Animals—Six beef herds (affected herds; 522 cattle) with and 3 geographically matched herds (181 cattle) without high seroprevalence of paratuberculosis.
Procedures—Blood and fecal samples were collected from adult cattle and assessed for serum anti–Mycobacterium avium subsp paratuberculosis (MAP) antibodies with 2 commercial ELISA kits and submitted for bacterial culture for MAP and environmental bacteria (termed environmental mycobacteria) via a radiometric method, respectively. Species of mycobacterial isolates were identified, and sensitivities and specificities of the 2 ELISAs were compared.
Results—Compared with comparison cattle, cattle from affected herds were 9.4 times as likely to have environmental mycobacteria isolated from feces. Among the 6 affected and 3 comparison herds, the proportions of cattle shedding environmental mycobacteria were 0.225 (range, 0.1 to 0.72) and 0.04 (range, 0 to 0.06), respectively. Although relative MAP-detection specificities (compared with bacterial culture of feces) were different between the 2 ELISAs, sensitivities were not. Nine environmental mycobacterial species were iden-tified from participating herds. All affected herds apparently had ≥ 1 bovid infected with MAP, although MAP was not isolated from any cattle in comparison herds.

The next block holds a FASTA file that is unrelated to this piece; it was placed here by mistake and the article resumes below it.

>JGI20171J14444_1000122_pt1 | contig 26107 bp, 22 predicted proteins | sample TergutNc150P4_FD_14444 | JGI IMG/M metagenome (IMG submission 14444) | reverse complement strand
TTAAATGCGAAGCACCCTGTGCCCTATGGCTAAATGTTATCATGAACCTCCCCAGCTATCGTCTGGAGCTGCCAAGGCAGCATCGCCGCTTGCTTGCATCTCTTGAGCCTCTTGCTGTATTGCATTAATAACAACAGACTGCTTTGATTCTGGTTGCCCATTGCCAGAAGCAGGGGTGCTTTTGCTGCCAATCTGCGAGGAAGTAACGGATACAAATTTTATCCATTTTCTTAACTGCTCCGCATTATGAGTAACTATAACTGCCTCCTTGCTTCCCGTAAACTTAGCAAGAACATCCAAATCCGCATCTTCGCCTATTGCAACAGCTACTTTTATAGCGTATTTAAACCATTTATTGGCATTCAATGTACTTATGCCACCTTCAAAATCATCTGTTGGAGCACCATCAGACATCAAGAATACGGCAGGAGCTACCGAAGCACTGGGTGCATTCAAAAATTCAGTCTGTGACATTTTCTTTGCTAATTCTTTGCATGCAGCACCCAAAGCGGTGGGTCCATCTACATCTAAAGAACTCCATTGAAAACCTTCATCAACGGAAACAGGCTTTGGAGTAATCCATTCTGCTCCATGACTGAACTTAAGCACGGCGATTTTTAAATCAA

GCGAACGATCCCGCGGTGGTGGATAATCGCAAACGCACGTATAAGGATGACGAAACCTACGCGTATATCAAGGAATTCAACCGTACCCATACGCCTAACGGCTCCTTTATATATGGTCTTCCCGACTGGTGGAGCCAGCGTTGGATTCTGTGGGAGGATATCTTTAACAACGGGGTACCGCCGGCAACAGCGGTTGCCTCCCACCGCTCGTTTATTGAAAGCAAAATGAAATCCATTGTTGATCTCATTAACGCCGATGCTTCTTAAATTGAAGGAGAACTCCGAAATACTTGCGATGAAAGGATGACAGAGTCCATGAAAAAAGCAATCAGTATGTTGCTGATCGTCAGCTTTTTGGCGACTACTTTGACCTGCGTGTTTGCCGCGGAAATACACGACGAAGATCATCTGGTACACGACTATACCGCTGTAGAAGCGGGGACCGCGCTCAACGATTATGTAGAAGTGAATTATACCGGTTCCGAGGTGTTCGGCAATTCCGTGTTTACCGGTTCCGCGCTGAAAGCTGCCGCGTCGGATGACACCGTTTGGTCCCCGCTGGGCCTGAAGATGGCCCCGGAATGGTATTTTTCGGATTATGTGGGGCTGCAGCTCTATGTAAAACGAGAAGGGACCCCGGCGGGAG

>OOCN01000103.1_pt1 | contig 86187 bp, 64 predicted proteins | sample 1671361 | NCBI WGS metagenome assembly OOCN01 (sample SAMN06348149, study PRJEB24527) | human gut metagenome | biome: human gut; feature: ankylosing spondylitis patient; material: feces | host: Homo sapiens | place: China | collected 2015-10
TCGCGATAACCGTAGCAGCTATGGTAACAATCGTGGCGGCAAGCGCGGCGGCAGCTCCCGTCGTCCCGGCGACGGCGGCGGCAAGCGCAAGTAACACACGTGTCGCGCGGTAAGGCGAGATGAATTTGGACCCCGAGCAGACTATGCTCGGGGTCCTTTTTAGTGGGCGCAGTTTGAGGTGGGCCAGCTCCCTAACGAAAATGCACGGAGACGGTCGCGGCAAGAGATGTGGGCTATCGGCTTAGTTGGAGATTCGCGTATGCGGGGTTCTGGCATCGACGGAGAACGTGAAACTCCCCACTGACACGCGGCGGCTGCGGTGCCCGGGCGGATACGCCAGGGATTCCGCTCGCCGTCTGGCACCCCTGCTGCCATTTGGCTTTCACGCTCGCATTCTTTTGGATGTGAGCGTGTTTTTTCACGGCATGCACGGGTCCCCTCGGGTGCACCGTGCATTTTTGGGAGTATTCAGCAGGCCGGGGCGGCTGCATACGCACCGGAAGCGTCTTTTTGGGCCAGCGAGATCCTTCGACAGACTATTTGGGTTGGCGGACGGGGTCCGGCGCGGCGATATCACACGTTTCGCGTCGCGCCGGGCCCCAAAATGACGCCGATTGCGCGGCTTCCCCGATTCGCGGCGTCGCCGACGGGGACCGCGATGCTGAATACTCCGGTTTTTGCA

Conclusions and Clinical Relevance—In beef herds with persistently high rates of false-positive ELISA results, which may be associated with recovery of environmental myco-bacteria from feces, organism detection via bacterial culture of feces or PCR assay should direct paratuberculosis control measures.
Objective—To determine whether body weight, body condition score, or various body dimensions were associated with acute thoracolumbar intervertebral disk extrusion or protrusion and whether any of these factors were associated with severity of clinical signs in Dachshunds.
Design—Cross-sectional clinical study.
Animals—75 Dachshunds with (n = 39) or without (36) acute thoracolumbar intervertebral disk extrusion or protrusion.
Procedures—Signalment, various body measurements, body weight, body condition score, and spinal cord injury grade were recorded at the time of initial examination.
Results—Mean T1-S1 distance and median tuber calcaneus–to–patellar tendon (TC-PT) distance were significantly shorter in affected than in unaffected dogs. A 1-cm decrease in T1-S1 distance was associated with a 2.1-times greater odds of being affected, and a 1-cm decrease in TC-PT distance was associated with an 11.1-times greater odds of being affected. Results of multivariable logistic regression also indicated that affected dogs were taller at the withers and had a larger pelvic circumference than unaffected dogs, after adjusting for other body measurements. Results of ordinal logistic regression indicated that longer T1-S1 distance, taller height at the withers, and smaller pelvic circumference were associated with more severe spinal cord injury.
Conclusions and Clinical Relevance—Results suggest that certain body dimensions may be associated with acute thoracolumbar intervertebral disk extrusion or protrusion in Dachshunds and, in affected dogs, with severity of neurologic dysfunction.
Objective—To estimate associations between dietary factors and pancreatitis in dogs.